Twin River Casino adds table games, getting the jump on Mass.
Twin River Casino in Lincoln, R.I., added table games like craps and blackjack, to its existing 4,500-machine slots parlor on June 19 to appeal to a wider segment of the gambling community, keeping its eye on developments across the border with destination resort casinos in Massachusetts.
As the Mashpee Wampanoag Tribe awaits answers on its federal land application and Massachusetts continues reviewing prospective commercial casino developers, gamblers have been able to enjoy table games for the past few weeks over the state line.
“We always knew it would be a very important tool to have in our tool box,” Twin River Casino spokeswoman Patti Doyle said. “Anecdotally, the tables have been very well received.”
Located in Lincoln, R.I., Twin River Casino began offering 66 table games on June 19. Rhode Island voters last year approved Twin River’s proposal to expand from a 4,500-machine slots parlor to a full-scale casino. The action comes at a time when Massachusetts is in the midst of implementing a 2011 expanded gambling law.
“In short term, I think the table games will recapture some of the Rhode Island traffic that goes to Foxwoods and Mohegan Sun,” said Clyde Barrow, director of the Center for Policy Analysis at the University of Massachusetts Dartmouth. “They’ll probably intercept Massachusetts residents who would otherwise bypass Twin River on their way to Connecticut.”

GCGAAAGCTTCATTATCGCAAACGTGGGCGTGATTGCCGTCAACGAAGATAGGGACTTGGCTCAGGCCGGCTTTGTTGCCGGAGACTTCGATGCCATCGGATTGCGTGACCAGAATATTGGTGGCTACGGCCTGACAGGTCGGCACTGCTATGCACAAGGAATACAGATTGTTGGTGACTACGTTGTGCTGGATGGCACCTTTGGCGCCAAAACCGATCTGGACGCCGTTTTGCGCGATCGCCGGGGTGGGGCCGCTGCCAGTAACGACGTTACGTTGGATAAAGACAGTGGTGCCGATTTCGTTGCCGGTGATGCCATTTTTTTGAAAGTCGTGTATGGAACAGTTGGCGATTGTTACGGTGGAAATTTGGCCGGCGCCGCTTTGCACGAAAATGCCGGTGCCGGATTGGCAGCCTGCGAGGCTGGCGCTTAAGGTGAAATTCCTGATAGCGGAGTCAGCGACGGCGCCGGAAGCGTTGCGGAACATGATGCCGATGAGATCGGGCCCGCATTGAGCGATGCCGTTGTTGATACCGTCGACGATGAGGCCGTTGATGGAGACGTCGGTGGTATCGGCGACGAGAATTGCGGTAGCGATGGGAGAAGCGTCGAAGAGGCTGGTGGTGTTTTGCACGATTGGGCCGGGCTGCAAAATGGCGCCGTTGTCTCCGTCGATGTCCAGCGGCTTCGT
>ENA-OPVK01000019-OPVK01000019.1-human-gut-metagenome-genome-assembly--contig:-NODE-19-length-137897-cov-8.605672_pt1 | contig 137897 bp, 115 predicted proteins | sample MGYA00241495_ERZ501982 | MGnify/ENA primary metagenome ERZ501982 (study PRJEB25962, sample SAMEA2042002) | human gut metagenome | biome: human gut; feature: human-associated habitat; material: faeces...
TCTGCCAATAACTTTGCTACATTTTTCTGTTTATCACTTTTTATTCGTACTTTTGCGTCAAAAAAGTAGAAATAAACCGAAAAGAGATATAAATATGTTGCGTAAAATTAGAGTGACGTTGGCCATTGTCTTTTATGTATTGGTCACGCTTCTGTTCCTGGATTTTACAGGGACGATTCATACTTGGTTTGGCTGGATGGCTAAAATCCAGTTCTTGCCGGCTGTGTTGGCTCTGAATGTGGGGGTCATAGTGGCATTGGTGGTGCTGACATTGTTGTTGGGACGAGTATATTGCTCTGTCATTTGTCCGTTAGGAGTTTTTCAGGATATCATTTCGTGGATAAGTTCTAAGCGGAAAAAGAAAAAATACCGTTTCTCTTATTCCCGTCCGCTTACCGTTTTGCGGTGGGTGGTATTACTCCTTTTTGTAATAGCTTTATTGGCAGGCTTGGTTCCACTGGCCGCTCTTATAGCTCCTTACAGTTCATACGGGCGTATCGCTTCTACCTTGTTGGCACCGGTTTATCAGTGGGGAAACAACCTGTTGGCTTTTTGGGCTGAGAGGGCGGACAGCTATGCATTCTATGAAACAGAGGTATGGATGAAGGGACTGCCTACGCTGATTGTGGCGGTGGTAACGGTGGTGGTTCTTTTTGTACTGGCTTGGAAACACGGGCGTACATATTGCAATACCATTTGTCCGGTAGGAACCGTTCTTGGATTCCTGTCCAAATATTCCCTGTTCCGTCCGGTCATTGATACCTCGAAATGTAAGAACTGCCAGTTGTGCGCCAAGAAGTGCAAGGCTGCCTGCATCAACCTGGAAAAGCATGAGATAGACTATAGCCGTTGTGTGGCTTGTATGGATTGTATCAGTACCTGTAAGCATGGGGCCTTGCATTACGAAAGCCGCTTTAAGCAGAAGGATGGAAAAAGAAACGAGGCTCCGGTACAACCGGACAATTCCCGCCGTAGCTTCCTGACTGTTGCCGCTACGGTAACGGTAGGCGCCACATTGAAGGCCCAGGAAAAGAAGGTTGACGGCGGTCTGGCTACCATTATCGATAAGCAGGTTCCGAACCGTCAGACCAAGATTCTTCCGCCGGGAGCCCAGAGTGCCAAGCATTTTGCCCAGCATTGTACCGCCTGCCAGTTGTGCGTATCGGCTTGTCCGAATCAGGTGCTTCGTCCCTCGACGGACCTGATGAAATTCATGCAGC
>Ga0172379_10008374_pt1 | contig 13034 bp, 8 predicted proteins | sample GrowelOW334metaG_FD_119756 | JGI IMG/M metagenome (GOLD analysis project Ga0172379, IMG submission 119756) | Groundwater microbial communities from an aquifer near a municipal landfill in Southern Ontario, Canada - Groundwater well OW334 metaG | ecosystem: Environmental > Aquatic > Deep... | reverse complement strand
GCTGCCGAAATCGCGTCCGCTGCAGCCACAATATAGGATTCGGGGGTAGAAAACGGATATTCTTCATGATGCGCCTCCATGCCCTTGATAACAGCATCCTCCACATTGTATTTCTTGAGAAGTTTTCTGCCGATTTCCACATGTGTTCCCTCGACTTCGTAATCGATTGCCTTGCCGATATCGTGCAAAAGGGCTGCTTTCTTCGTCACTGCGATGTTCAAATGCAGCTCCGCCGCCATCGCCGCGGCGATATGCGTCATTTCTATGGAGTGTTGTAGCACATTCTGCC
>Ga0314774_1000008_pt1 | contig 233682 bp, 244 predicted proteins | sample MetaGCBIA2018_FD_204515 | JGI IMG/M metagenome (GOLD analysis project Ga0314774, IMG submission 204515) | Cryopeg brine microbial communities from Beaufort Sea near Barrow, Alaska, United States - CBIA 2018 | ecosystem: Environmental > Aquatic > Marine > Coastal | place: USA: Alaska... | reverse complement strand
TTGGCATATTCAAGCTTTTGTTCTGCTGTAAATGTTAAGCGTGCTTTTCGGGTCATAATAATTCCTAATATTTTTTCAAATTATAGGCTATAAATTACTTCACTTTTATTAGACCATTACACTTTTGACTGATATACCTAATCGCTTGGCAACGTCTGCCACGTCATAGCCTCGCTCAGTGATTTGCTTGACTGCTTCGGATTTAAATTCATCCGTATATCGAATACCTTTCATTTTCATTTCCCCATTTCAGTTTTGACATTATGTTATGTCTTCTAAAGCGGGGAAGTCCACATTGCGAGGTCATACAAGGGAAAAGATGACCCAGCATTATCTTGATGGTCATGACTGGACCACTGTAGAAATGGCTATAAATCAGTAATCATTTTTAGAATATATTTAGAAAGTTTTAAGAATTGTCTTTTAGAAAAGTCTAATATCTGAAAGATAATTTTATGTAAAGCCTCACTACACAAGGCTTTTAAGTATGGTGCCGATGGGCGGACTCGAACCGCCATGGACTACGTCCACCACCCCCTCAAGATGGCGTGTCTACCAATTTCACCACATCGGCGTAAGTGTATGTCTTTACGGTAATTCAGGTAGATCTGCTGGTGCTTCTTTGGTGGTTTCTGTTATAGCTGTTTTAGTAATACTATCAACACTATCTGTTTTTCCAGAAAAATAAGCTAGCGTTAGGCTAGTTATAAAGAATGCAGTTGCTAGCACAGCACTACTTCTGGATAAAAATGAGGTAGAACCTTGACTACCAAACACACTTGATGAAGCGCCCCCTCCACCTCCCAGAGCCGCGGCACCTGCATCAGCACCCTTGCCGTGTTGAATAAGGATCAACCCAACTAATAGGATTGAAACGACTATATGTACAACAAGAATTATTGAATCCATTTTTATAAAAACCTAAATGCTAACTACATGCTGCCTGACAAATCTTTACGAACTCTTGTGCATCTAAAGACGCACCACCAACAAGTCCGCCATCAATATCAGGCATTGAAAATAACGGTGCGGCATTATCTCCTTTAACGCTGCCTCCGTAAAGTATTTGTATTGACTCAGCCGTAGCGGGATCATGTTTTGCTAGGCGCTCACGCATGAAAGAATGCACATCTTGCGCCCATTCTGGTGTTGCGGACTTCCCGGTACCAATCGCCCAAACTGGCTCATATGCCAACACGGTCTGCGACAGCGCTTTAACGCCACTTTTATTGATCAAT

With approximately half its patrons coming from Massachusetts, Twin River has kept a close eye on developments across the state border. When Massachusetts passed legislation allowing casino gambling, both Twin River and the state of Rhode Island commissioned studies showing that the Ocean State could lose $100 million in annual revenue once Bay State casinos are opened, Doyle said.
They now hope to keep some of that revenue through the introduction of table games.
“That still may happen to some degree,” Doyle said. “What we’re hoping is that customers do explore some and get to know us.”
Barrow predicts that once Massachusetts begins licensing casinos next year, Twin River will lose a large part of its market share, even with table games.
“It gives Twin River a window of opportunity to capture some gains, but once Massachusetts facilities are up and running, I expect to see their revenues decline by as much as $150 million a year,” Barrow said.
Two market models
While Twin River is smaller than Foxwoods, Mohegan Sun and proposed casinos in Massachusetts, it hopes to find a niche in the market.
Getting a head start on Massachusetts, Doyle said, could also help Twin River.
“It is critically important to have table games,” she said.
The Mashpee Wampanoag tribe and commercial casino applicants in Massachusetts are adhering to a destination resort casino model that pairs an array of non-gambling-related amenities with casino gambling. Mohegan Sun, for example, recently unveiled $1 billion plans for a commercial casino resort in Palmer that would include kayaking, zip lines, a water park and hotels.